Dax and Alesha are joined by T.J. Raphael, the host of the hit new podcast “Biohacked: Family Secrets.”
This podcast explores family secrets hidden for decades by the highly lucrative and largely unregulated sector of the American medical system of egg and sperm donations. With at-home genetic testing products and services like 23andMe becoming widely available, the secrets of this industry are only just now coming to light.
“Biohacked: Family Secrets” follows the adult children of anonymous sperm and egg donors who have dozens to even hundreds of half-siblings. T.J.’s podcast follows them on their journeys to find their biological relatives and find out more about the industry that created them. In doing so, they are going head to head with an industry that wants to keep anonymity and secrecy as their number one priority. T.J. tells us that this podcast explores themes of science, politics, ethics, family, sex, and identity.
Alesha also adds on that this podcast addresses how something as innocent as gifting an at-home genetic test kit to a friend or family member can unpack layers and layers of family secrets. She tells us that the podcast explores both sides of these donations from donors and donor-conceived people. It touches on the people who confronted their parents asking about potential infidelity only to find out that’s not the case as well as conversations about infertility and the shame that can come with it.
T.J. says that as she goes deeper into this first season of “Biohacked,” they talk more about all of these subjects. She says there is a misconception that women experience infertility more often, but actually in 40% of all infertility cases it is male-factor infertility.
She also talks about the blame and shame that resulted from this practice. In the ’80s and ’90s, when the practice of donor-ship was in its infancy, doctors were adamant that parents never tell anyone in their lives about the egg or sperm donation they received, even their children. She says that only the medical community is truly to blame for shaming people into secrecy, tacking on that they never could have foreseen products like 23andMe even two decades ago.
Alesha asks what T.J. thinks about the donors’ rights to privacy, which T.J. says is a difficult subject. She recently interviewed a donor who began donating his sperm at just 19 and does not want contact with the children that came from his donation. T.J. says that his mother did a 23andMe test that connected her to a few of his donor-conceived offspring that she is now calling her grandchildren, despite the fact that he simply wants his privacy.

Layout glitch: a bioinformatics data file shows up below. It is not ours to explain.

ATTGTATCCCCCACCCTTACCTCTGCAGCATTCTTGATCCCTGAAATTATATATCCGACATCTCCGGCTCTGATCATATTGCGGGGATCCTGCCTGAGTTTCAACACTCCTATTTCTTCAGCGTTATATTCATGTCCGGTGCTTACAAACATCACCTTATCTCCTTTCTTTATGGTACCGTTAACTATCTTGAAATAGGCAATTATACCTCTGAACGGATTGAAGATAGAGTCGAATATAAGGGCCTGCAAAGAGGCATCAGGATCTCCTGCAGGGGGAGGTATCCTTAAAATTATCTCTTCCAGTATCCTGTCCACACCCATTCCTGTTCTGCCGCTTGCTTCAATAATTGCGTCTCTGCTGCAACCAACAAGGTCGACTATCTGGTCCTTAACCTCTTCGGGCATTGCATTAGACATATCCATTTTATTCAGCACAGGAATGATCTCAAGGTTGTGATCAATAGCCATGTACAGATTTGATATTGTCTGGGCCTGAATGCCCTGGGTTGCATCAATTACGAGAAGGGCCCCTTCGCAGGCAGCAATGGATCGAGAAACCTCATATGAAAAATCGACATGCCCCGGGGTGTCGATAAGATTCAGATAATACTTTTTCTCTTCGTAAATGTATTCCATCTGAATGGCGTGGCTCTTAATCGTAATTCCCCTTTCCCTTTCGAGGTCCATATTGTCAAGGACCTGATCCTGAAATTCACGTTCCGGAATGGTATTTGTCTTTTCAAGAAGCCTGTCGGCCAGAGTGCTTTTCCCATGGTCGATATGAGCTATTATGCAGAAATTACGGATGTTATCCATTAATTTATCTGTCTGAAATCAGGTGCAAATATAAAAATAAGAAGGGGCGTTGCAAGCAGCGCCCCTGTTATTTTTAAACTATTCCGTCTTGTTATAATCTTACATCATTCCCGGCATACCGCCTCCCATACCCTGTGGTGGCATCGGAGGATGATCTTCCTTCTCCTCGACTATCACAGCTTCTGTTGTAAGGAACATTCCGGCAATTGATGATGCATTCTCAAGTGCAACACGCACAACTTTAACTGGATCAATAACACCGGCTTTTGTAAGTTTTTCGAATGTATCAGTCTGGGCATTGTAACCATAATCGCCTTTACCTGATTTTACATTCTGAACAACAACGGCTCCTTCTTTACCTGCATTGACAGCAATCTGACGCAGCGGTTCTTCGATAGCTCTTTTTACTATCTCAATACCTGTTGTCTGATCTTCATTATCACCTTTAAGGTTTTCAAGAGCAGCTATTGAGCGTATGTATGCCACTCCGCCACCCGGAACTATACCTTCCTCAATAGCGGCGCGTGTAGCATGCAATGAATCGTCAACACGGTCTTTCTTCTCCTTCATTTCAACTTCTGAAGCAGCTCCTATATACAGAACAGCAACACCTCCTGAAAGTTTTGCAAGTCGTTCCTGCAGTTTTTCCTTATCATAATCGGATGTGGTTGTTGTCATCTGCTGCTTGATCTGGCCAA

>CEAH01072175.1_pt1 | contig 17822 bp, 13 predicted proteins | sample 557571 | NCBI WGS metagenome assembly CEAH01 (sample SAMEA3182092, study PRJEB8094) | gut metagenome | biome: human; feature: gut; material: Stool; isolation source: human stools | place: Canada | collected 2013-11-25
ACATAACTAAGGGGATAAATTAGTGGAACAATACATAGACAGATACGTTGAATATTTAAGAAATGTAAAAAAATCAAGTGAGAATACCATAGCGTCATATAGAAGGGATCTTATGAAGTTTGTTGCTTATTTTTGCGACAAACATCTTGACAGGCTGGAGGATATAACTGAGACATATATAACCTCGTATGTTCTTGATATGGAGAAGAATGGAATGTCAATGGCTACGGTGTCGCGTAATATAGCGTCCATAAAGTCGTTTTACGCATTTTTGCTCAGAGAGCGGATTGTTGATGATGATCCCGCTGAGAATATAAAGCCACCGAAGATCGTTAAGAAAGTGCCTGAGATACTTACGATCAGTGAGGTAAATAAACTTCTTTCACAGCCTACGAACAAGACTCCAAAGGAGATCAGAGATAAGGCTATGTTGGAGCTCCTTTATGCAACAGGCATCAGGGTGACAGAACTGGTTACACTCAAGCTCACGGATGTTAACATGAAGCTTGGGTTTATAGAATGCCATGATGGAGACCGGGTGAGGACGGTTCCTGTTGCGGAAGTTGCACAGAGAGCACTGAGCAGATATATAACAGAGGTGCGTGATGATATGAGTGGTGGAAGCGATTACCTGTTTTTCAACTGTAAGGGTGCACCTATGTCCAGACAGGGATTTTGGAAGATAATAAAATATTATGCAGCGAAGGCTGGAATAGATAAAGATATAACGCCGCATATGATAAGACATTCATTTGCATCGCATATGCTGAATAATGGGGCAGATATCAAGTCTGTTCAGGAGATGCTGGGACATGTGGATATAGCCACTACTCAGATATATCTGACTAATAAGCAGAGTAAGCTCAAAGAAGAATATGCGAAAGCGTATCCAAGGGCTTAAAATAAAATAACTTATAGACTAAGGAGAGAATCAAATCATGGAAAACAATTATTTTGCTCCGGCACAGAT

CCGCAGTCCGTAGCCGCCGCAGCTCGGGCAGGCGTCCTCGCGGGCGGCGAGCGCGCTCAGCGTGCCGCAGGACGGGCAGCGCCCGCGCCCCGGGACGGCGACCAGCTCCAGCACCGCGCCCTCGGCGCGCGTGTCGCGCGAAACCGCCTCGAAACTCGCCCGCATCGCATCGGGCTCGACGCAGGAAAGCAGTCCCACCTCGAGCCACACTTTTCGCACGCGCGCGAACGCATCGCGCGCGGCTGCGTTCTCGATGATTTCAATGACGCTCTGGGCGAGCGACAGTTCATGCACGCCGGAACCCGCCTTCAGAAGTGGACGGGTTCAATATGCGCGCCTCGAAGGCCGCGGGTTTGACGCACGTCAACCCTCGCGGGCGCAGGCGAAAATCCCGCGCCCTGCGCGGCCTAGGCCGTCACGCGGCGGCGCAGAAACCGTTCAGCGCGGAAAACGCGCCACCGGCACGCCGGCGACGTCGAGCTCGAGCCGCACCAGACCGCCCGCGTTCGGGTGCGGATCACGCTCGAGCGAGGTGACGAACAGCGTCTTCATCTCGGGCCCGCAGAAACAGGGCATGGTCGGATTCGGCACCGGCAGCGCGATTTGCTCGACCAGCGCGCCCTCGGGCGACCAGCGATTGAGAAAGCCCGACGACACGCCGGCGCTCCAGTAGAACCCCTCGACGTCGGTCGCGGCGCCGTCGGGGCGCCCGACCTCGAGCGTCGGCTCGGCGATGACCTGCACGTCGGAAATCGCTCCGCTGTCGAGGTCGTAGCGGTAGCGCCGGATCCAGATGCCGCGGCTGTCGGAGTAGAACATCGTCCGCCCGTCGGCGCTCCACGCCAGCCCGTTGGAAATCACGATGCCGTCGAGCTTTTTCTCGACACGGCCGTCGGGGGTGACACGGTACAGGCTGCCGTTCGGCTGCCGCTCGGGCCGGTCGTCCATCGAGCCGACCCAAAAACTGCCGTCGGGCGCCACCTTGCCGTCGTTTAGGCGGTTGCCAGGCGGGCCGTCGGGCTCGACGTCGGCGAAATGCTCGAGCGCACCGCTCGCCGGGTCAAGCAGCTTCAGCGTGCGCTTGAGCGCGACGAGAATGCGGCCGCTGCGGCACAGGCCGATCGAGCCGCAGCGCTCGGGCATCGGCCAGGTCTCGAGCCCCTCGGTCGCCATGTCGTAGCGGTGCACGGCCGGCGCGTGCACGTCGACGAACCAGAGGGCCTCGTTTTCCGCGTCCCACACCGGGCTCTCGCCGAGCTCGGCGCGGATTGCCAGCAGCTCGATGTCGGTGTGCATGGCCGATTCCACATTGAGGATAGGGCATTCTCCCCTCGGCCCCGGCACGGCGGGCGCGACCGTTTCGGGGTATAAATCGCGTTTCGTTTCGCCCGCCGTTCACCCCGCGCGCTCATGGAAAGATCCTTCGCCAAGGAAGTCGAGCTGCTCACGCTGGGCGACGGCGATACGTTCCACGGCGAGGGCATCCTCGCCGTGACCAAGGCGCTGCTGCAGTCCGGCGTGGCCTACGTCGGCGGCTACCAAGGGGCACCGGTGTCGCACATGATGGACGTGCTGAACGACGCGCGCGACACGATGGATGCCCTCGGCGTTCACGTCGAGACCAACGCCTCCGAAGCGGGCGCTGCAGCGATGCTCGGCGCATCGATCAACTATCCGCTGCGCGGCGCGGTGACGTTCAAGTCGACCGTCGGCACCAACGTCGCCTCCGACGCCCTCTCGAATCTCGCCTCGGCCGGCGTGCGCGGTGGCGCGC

T.J. says that the fertility industry needs to write a new playbook for navigating these issues. While the fertility industry is still harping on maintaining privacy now more than ever, T.J. believes they should shift their thinking to asking how all involved parties can be respected.
“Biohacked: Family Secrets” also dives into more ethical questions, one specifically pertaining to rare genetic diseases. In episode six of the podcast, T.J. speaks with a now-32-year-old woman who found out after a hard fall in gymnastics class at just 6 years old that she had a rare kidney disease.
The sperm donor who is her biological father told the cryobank that his mother, aunt, and sister all suffered from kidney disease. The clinic went on to sell 320 vials of his sperm without informing buyers of this history, simply because they were not legally required to do so. This means that any child who was conceived with his sperm has a 50% chance of getting that same disease.
Dax asks how donors and donor-conceived children are getting connected through sites like 23andMe, to which T.J. says that you can opt-in to have relatives connect with you on this site. Now, most anonymous donors aren’t doing these at-home genetic tests, and they certainly aren’t opting to being connected with their offspring, but their relatives are. To truly not be contacted, anonymous donors would need to tell every single one of their blood relatives within one to two degrees of relation to them to not do something like 23andMe.
T.J. says that her inbox has been blowing up with listener stories. She’s hearing from donor-conceived people and anonymous donors, she’s being told real switched-at-birth stories, she’s hearing from people who found out their sister is actually their mother, and she’s also hearing from people who were victims of fertility fraud. She doles out a word of warning that before doing 23andMe, people need to be ready for a Pandora’s Box of information they might not actually want to know.
As for podcasts that T.J. loves, she says that she’s been listening to “Savage Lovecast” for years. It’s a podcast all about sex, love, and relationships, and she especially loves the messy drama calls. Another one of her favorites is “Who? Weekly,” a podcast deciphering and celebrating pop culture’s favorite celebrities.